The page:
Investigators gleaned information on the source of the raw milk in 377 cases (71%). Almost half of the patients—including 76% of those aged 5 years or younger—were reported to have obtained it from either their own dairy farm (24%) or that of a relative (24%).

The analysis also revealed that among 464 patients with available information, 232 (50%) also reported contact with cattle or their environment during the exposure period.

The researchers acknowledge that some of the cases could have stemmed from these cattle exposures rather than from raw milk, but they say the high-risk nature of raw milk consumption makes it the most likely source of infection for most of the patients who did report cattle exposures. This conclusion is also supported by previous findings on demographics in raw milk–related outbreaks.

The authors used "underdiagnosis multipliers"—estimates of the ratio of undetected cases to confirmed cases for foodborne pathogens—to estimate that a total of 20,502 infections (Campylobacter, Crytsporidium, STEC, and Salmonella) were associated with raw milk in Minnesota during the study period.

On the basis of survey data indicating that 2.3% of Minnesotans drink raw milk, their estimate suggests that 17.3% of raw milk consumers in the state may have gotten sick from it during the period, they write.

Robinson, the lead author, said she and her colleagues were not especially surprised by their overall findings. "As we're involved with the surveillance of these diseases, we see them on a daily basis, but it certainly is more striking when we put it all together," she told CIDRAP News.

Personal relationship may not be protective

"One of the more surprising findings was really that three fourths of the children [age] 5 and under were served from their own farm or a relative," she added. "It goes to show that even if you know your farmer or your farmer knows you, can get sick."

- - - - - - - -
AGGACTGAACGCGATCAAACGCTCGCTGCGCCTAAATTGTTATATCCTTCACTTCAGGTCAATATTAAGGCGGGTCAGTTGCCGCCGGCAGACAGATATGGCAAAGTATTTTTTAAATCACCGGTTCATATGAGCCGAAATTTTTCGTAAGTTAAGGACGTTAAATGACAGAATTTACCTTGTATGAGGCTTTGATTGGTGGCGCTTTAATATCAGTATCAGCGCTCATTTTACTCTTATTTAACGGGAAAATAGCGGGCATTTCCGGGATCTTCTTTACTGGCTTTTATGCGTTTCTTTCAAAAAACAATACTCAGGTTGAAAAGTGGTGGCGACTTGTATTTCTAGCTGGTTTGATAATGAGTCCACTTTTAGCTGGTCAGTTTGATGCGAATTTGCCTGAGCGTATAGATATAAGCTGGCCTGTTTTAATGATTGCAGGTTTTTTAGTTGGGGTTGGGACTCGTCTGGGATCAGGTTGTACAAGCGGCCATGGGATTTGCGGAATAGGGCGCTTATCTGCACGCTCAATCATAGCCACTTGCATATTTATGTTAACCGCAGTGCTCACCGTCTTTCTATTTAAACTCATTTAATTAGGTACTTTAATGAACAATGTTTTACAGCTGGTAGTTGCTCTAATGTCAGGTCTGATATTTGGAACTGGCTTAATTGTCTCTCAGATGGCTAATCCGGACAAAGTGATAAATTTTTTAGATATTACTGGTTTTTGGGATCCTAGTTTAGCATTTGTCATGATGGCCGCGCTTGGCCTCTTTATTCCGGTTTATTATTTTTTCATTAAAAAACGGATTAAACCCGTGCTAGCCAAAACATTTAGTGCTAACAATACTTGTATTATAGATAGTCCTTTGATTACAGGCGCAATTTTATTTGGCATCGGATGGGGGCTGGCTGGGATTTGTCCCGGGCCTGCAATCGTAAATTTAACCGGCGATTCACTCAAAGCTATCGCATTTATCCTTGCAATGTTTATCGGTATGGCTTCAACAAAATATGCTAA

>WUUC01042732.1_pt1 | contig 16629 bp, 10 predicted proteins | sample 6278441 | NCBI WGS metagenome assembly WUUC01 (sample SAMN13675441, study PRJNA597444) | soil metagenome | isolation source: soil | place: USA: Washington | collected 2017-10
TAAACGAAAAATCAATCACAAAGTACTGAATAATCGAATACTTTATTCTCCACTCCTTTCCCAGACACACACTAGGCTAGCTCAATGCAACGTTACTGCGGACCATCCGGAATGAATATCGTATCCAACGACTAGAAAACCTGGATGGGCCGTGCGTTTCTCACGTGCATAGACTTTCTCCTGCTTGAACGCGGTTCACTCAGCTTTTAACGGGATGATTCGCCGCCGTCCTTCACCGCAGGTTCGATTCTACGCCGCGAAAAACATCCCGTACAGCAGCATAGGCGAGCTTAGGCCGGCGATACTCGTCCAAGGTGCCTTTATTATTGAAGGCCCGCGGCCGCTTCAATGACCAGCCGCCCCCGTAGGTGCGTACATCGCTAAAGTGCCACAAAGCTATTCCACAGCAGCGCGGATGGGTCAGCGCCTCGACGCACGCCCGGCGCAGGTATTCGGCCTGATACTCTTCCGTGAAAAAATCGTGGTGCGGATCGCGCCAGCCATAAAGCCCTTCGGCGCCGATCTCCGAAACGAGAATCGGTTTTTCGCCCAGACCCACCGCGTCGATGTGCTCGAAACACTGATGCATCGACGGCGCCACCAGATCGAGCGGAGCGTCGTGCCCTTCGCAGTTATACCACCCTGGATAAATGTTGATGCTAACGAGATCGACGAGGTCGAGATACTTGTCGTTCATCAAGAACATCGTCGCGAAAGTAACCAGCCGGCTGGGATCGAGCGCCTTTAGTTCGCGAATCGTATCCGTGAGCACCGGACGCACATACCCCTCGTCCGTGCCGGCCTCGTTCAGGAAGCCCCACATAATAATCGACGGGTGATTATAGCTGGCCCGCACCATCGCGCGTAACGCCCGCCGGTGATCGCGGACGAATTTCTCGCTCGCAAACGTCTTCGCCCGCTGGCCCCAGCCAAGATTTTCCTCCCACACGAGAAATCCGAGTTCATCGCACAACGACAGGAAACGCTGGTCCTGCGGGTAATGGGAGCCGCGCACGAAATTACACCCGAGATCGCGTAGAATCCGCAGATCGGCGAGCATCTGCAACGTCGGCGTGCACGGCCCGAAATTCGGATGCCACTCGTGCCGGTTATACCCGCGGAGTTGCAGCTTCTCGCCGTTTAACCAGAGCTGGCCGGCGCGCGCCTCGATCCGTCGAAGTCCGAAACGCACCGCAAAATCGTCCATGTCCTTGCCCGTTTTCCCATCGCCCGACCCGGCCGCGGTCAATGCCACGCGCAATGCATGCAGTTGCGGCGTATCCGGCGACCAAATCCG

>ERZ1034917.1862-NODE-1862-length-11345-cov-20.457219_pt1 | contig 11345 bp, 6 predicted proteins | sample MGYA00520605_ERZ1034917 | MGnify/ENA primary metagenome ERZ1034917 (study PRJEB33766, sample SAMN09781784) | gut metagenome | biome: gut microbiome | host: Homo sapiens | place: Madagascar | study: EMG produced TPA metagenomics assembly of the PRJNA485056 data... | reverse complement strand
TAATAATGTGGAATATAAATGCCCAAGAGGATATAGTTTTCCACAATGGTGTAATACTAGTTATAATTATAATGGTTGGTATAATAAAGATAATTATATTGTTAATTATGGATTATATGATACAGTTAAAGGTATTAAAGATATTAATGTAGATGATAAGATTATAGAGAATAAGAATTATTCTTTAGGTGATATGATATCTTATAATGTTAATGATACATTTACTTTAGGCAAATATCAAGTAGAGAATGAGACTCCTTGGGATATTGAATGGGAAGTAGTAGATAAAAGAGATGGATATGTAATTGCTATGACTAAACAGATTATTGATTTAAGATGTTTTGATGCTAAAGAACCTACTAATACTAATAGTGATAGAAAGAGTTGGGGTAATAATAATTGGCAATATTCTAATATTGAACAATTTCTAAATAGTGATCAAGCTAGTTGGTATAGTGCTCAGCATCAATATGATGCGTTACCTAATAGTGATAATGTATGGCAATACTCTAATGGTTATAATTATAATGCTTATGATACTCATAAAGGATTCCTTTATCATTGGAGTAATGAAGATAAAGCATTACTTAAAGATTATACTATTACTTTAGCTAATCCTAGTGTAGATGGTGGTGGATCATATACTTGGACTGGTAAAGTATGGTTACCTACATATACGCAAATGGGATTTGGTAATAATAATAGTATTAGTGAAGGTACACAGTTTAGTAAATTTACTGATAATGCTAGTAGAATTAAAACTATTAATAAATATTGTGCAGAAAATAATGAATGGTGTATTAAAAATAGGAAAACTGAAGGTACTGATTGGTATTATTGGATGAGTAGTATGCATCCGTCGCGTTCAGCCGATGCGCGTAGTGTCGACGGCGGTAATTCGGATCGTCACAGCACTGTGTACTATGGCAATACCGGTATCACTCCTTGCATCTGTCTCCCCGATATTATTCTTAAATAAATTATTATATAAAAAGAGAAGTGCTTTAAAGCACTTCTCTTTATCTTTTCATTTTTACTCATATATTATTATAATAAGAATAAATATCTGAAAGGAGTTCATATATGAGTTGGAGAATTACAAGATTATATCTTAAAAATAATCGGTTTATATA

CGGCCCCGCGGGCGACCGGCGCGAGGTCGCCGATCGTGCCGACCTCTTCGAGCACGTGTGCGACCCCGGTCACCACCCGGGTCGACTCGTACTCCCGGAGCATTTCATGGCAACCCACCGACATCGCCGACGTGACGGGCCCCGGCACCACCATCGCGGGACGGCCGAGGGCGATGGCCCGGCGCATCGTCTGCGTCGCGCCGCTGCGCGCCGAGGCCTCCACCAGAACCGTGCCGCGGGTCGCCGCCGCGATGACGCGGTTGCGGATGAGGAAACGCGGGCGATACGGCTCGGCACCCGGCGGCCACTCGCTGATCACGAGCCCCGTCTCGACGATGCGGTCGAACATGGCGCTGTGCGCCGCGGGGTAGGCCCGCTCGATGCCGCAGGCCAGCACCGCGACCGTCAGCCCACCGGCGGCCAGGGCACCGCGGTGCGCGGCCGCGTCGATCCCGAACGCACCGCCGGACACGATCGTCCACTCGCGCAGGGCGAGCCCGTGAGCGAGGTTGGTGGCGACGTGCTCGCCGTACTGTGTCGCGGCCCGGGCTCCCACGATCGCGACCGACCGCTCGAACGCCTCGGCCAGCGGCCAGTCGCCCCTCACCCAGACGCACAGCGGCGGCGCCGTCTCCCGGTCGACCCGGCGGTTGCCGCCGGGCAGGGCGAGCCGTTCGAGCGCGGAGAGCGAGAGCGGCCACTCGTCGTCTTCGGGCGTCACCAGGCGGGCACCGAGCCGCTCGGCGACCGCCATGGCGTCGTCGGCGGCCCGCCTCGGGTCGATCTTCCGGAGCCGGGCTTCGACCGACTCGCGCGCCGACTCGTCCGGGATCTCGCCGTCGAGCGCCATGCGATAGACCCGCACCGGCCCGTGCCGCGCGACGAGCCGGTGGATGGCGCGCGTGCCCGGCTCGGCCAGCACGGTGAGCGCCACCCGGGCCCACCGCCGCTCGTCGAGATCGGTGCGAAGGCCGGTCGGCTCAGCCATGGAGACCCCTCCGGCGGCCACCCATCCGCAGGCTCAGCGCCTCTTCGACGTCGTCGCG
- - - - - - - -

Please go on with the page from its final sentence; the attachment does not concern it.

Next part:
She predicted that if investigators in other states did similar studies, they would find similar results suggesting that raw milk outbreak cases are far outnumbered by sporadic cases.

The report says the lower burden of illness in adults, compared with children, "may be a result of acquired immunity among older adolescents and adults who were exposed to pathogens during farm exposures in childhood." Robinson commented further that adults may be less apt to drink raw milk or may drink less of it if they do, though that is speculation.

The age distribution "really goes to show that we don't want to be exposing young children, especially since the complications of these diseases can be so severe in young children," she said.

In their report, the authors express the hope that their findings will spur the education of raw milk consumers and policy makers about the risks. They note that previous surveys showed that 30% to 50% of dairy producers were unaware that their raw bulk milk tank could contain pathogenic microbes.

"I hope that the word will continue to get out, and that people contemplating drinking raw milk will hear about the study and will think long and hard about it before deciding to drink raw milk or giving it to their children," said Robinson.

Earlier this week the American Academy of Pediatrics (AAP) recommended that all infants, children, and pregnant women avoid raw milk and called for a nationwide ban on the sale of raw-milk products.

Robinson TJ, Scheftel JM, Smith KE. Raw milk consumption among patients with non–outbreak-related enteric infections, Minnesota, USA, 2001–2010. Emerg Infect Dis 2013 (published online Dec 17) [Full text]

See also:

Dec 16 CIDRAP News scan "AAP says no to raw milk for kids and pregnant women, calls for ban"